Murdoch ducks questions as Malone speaks out on stake

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John Malone, the chairman of Liberty Media, which has almost doubled its voting stake in News Corp, yesterday described the poison pill Rupert Murdoch's group has adopted in response to his group's stake building as "friendly".

John Malone, the chairman of Liberty Media, which has almost doubled its voting stake in News Corp, yesterday described the poison pill Rupert Murdoch's group has adopted in response to his group's stake building as "friendly".

Speaking for the first time about Liberty's intentions towards News Corp since Liberty took its stake from 9.2 per cent to 17 per cent, Mr Malone decided to go on a diplomacy drive. He pointed out that the media giant controlled by Mr Murdoch allowed Liberty's purchase of shares to go through without triggering the poison pill of a deeply discounted nine for one rights issue.

"It was a friendly pill. I wasn't surprised or shocked. I understood their board's decision," Mr Malone, who has built a reputation as one of America's most aggressive empire builders, said.

He added that Liberty had not been able to alert Mr Murdoch to its plan to buy $1.5bn of News Corp voting stock last week because it might have violated US securities laws. "Unfortunately, that caught them by surprise, and they did the prudent thing," Mr Malone said.

He added that Liberty's intentions towards News Corp were "entirely friendly", and said he had "enormous admiration" for Mr Murdoch.

The decision to increase its holding of New Corp's voting stock was "opportunistic and strategic". "We were a very large equity holder in News Corp and thought it was prudent to have a larger voting interest," Mr Malone said.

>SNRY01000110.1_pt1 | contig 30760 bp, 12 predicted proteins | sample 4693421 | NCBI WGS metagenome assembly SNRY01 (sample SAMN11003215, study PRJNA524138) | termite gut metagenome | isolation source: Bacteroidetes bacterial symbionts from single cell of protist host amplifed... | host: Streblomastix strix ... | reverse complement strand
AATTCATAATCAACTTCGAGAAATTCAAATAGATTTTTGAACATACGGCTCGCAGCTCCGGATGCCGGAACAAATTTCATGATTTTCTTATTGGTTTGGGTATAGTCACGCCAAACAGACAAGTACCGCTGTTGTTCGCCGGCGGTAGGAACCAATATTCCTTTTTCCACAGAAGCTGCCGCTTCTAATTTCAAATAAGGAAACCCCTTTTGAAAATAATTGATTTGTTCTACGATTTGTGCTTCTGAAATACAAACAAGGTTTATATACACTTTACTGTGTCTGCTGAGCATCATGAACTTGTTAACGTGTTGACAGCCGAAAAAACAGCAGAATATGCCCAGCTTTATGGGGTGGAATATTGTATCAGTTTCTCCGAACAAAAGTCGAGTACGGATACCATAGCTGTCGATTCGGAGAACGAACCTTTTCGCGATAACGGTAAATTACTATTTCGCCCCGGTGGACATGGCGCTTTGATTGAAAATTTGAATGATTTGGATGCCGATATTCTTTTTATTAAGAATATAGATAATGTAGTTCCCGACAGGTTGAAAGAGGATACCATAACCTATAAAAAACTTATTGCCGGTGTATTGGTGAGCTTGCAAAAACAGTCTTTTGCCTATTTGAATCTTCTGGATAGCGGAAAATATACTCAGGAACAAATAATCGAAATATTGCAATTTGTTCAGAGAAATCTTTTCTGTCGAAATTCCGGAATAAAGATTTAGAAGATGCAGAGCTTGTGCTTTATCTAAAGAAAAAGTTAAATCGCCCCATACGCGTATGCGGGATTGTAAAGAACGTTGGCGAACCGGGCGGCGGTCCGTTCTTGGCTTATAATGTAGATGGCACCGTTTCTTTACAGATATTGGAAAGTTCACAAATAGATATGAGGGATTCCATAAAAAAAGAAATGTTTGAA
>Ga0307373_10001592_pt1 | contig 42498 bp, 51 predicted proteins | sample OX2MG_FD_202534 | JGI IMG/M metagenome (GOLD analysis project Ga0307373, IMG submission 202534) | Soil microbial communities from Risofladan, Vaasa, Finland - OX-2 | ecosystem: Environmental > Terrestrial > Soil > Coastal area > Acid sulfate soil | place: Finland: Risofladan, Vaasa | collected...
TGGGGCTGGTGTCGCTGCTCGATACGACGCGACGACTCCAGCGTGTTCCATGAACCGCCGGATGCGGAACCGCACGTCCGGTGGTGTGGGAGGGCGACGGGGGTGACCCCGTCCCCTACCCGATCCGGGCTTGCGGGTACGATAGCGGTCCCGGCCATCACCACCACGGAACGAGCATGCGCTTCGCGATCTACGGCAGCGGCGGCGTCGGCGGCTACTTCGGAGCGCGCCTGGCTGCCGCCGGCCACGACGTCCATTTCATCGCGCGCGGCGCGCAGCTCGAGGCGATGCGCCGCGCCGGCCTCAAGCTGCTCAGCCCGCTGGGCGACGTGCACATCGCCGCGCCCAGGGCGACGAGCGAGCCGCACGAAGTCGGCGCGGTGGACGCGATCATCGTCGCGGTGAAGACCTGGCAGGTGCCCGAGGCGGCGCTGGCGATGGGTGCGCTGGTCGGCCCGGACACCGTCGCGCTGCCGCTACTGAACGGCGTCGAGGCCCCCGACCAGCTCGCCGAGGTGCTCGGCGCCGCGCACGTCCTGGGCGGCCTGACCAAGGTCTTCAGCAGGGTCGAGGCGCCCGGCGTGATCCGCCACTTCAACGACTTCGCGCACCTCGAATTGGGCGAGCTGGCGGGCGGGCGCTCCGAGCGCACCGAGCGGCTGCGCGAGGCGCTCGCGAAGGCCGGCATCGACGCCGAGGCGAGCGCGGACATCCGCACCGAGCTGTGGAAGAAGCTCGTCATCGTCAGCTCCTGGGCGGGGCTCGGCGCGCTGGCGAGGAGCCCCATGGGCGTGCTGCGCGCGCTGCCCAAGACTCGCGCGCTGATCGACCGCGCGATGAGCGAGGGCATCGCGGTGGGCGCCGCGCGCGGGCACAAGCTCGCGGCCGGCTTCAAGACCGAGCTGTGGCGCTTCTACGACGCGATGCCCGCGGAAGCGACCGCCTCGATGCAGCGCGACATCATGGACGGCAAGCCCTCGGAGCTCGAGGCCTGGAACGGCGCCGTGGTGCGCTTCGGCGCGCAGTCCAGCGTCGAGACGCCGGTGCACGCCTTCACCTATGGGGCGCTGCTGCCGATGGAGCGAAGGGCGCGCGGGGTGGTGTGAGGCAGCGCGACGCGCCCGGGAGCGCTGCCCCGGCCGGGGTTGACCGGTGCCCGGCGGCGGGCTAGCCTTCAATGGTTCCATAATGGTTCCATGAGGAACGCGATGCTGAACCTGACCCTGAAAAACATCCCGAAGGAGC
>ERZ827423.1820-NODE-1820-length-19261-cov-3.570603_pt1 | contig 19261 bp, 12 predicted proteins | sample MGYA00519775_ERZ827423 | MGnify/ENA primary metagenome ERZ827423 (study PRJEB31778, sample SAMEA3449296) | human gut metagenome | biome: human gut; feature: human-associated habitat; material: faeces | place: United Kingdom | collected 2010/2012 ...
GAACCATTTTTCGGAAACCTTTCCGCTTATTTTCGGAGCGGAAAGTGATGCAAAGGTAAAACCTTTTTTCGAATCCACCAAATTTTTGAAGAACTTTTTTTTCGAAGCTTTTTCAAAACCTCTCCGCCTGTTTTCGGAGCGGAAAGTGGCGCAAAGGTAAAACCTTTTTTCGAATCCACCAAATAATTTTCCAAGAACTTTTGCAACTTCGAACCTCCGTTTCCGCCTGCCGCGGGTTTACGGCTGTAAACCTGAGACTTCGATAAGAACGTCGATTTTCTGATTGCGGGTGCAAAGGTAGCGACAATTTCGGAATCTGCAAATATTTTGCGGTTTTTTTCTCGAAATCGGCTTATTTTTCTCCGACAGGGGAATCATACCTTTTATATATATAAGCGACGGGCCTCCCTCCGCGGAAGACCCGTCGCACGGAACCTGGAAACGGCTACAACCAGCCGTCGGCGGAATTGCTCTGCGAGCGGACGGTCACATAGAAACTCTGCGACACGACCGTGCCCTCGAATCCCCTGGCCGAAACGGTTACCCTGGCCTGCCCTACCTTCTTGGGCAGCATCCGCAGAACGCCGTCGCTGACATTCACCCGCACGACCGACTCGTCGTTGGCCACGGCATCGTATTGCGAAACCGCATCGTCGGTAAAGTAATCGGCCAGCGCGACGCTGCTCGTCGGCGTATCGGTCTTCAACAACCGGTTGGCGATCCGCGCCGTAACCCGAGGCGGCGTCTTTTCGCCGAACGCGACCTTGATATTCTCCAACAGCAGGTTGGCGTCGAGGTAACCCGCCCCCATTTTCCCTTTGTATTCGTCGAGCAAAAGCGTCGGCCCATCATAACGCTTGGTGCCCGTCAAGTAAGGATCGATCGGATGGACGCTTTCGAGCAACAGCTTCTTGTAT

While Mr Malone spoke publicly about his group's latest move on a conference call, Mr Murdoch, the chairman of News Corp, ducked questions in London from the press at the annual meeting of BSkyB, the British satellite television company he also chairs. News Corp has a 35 per cent stake in Sky.

Uncharacteristically, Mr Murdoch did not take questions from the media after the event.

Releasing its quarterly results, Sky predicted that it would add more than 100,000 extra subscribers this Christmas, as its massive marketing campaign begins to pay off. A new marketing blitz kicked off at the beginning of October. Shares in Sky closed up 4 per cent at 554p.

The satellite television group reported that its autumn season - the first quarter of its financial year - had seen the addition of 62,000 new customers. While this was well ahead of City expectations of 50,000 more subscribers, analysts pointed out that original expectations had been for more than 100,000 for the period, but Sky guided forecasts down after its profits warning in August.

Nearly one-fifth of Sky shareholder votes cast were against the terms of its controversial buy-back programme.

The disgruntled investors did not vote against the actual buy-back resolution put to the meeting but against an accompanying resolution, which was to grant News Corp an exception from having to take part in the buy-back.

As News Corp owns more than 30 per cent of Sky, any further increase in its stake - for instance by not selling shares into a buy-back - would otherwise trigger an automatic bid for the whole company under the Takeover Code. News Corp had sought an exception from this rule of the code, so the buy-back will see its Sky stake rise from 35 to 37 per cent.

One shareholder at the AGM said the exemption served the interests of the "Murdoch corporation" but the contentious resolution got 688 million votes in favour, with 153 million against. A further 11 million votes were abstentions.

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